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Vascular access is a phrase used to describe the surgical site on the body where blood flows from and returns to the body during haemodialysis (HD).

A vascular access point may be an arteriovenous fistula (artery joined directly to a vein), arteriovenous graft (artery joined to vein using a plastic graft), or a central venous catheter (a line usually placed into the veins in the neck).
A fistula remains the first choice for HD access due to its longevity and reduced association with death and ill health, but nothing is perfect. Fistulas and grafts are essential in maintaining a kidney patient’s life. However, it can often be challenging to maintain the function of a fistula or graft, and they frequently require regular intervention and/or surgery to ensure their survival.

Read more on vascular access and the ‘Put a Lid on It’ campaign on the

Kidney Care UK website.

There are currently around 1,200 kidney patients on haemodialysis in Wales, with more than 900 doing so through an arteriovenous fistula (AVF) or an arteriovenous graft (AVG). However, these patients are at risk of life-threatening bleeds if their fistula or grafts fail. The simple rubber ‘bottle cap keyring’ launched by Kidney Wales in 2019 can be pressed over the bleed to stem the flow of blood, and buy the patient valuable time to dial 999 before they potentially bleed to death.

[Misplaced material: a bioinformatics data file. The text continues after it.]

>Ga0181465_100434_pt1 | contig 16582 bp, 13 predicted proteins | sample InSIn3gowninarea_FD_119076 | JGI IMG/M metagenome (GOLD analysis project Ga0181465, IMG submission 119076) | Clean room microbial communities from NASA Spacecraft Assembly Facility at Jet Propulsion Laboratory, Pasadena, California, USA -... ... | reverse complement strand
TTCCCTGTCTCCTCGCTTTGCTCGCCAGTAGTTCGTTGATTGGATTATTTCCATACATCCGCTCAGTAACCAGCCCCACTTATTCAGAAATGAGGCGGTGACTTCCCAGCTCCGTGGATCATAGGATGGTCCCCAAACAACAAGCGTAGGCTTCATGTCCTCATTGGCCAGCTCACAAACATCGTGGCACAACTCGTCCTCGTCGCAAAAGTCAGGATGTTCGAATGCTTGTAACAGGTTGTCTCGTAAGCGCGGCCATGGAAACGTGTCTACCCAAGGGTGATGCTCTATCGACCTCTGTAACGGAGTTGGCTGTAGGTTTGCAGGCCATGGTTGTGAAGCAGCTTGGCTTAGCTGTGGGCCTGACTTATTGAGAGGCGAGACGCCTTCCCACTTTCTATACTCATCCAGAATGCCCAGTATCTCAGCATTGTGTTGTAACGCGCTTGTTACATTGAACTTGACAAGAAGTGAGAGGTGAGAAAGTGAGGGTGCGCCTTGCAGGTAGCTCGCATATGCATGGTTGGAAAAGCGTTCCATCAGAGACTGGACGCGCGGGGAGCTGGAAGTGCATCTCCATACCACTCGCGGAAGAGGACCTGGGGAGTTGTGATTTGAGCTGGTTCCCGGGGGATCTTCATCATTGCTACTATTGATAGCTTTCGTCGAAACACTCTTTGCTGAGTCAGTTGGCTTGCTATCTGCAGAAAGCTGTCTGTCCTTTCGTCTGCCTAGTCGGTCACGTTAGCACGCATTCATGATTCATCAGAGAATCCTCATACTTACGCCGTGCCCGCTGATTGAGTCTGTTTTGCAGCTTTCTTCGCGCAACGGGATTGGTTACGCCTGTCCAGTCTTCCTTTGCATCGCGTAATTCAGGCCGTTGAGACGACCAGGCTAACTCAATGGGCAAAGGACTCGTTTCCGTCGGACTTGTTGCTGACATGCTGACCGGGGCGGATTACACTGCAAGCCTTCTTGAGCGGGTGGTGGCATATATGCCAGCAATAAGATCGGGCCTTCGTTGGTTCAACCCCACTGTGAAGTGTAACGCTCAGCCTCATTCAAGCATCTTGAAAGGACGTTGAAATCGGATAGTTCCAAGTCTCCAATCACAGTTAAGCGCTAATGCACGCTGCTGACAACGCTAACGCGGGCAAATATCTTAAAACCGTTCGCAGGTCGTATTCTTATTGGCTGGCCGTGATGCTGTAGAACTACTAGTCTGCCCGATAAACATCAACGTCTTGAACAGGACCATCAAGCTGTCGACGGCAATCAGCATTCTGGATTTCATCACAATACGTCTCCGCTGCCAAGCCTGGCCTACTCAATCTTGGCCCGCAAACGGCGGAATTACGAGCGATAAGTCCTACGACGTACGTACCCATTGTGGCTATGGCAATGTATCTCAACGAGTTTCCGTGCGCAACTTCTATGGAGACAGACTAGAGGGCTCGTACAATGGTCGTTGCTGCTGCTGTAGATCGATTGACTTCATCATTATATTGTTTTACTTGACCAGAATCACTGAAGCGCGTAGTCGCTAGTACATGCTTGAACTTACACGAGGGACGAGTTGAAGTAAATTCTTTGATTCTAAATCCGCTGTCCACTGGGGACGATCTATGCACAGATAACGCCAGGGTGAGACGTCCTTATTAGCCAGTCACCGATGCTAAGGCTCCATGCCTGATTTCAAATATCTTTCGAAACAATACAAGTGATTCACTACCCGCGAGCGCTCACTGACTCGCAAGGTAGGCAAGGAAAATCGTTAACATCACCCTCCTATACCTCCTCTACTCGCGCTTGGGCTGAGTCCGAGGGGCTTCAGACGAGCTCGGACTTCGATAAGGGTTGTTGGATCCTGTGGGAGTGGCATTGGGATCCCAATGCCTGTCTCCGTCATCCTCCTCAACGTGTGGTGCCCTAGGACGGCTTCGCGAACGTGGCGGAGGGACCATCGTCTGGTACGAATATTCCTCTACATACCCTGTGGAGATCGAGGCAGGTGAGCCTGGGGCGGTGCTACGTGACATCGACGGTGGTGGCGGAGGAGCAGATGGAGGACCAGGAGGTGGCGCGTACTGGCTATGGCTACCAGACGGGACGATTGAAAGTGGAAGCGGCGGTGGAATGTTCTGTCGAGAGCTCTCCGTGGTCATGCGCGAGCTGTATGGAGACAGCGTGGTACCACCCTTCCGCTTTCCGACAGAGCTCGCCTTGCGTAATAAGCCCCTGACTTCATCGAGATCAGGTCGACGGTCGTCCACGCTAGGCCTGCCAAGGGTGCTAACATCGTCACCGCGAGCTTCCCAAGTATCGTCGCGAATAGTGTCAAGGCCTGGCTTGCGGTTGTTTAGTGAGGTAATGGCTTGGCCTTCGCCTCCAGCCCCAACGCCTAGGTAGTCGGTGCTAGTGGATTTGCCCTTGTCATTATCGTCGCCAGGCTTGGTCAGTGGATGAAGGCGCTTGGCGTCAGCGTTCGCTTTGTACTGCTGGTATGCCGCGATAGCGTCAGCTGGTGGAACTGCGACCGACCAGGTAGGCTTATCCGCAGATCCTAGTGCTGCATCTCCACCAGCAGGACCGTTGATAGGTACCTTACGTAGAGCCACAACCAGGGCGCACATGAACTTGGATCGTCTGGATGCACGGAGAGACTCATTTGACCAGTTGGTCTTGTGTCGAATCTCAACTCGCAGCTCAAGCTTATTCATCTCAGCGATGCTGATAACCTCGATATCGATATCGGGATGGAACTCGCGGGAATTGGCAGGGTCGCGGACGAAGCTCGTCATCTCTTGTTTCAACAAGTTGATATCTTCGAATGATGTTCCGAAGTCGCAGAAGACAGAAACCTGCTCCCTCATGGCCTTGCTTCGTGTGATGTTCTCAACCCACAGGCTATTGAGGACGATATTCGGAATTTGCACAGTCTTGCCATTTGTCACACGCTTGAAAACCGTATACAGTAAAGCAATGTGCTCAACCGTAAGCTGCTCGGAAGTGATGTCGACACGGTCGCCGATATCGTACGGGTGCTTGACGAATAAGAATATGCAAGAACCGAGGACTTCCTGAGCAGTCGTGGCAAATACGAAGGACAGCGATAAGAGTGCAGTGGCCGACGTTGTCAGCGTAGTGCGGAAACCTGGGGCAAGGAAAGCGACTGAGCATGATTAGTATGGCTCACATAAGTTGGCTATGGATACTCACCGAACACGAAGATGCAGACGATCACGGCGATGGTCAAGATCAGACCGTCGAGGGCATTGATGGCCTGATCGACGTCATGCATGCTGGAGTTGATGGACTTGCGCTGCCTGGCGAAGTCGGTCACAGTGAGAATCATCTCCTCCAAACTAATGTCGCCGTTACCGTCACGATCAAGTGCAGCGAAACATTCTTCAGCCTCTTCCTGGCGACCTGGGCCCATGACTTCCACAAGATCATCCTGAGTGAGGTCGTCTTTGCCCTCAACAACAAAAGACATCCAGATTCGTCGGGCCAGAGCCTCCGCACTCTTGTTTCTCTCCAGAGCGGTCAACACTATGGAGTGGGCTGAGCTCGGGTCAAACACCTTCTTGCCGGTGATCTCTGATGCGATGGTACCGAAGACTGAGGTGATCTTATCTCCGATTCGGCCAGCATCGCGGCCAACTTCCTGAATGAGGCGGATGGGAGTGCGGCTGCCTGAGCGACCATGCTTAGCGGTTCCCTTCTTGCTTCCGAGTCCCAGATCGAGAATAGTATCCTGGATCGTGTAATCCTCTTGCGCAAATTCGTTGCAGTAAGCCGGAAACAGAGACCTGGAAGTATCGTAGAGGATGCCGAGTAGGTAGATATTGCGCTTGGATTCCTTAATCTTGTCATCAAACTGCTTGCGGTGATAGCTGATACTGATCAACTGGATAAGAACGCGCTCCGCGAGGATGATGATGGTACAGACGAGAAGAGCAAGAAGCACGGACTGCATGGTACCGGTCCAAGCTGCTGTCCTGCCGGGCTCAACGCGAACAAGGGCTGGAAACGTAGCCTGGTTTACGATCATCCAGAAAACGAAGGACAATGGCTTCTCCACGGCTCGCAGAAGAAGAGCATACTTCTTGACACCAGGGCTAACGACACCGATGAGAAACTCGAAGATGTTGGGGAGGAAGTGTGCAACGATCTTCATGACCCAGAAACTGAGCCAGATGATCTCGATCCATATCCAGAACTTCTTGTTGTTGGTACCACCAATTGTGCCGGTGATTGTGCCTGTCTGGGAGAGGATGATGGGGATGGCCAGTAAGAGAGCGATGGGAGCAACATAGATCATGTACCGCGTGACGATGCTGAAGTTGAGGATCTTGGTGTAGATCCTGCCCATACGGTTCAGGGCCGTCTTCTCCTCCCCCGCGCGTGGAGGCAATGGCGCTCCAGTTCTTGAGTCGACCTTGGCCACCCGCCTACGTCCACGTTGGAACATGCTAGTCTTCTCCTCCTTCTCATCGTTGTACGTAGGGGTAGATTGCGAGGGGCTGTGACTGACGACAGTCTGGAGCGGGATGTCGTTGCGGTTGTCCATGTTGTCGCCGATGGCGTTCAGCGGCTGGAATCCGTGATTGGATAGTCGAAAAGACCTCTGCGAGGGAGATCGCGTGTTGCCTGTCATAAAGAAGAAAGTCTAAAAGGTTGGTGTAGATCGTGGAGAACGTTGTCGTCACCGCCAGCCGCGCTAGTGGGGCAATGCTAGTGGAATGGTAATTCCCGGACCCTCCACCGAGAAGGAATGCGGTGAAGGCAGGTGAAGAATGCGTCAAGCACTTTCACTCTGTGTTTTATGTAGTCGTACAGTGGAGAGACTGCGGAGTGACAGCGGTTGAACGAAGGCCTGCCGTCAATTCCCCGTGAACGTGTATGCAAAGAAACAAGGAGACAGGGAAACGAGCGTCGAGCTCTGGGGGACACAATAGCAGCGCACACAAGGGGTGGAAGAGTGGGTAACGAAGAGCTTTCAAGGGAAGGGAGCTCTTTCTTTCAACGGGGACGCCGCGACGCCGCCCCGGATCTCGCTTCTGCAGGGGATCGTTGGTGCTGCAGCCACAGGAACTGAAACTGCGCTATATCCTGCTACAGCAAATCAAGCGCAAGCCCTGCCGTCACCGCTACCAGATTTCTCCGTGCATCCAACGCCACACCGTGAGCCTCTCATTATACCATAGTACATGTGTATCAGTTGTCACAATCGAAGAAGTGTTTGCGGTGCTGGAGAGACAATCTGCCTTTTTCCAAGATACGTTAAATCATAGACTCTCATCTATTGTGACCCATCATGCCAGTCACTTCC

If you are a Health Care Professional and would like to know more, or order some fistula caps please email us at [email protected].

Graham Evans, a patient from Mold Dialysis Unit said

The life threatening bleed pack and information given to me at the dialysis unit give me peace of mind that if I was to bleed away from the unit, I have something that could help. I have the bottle top keyring attached to my keys.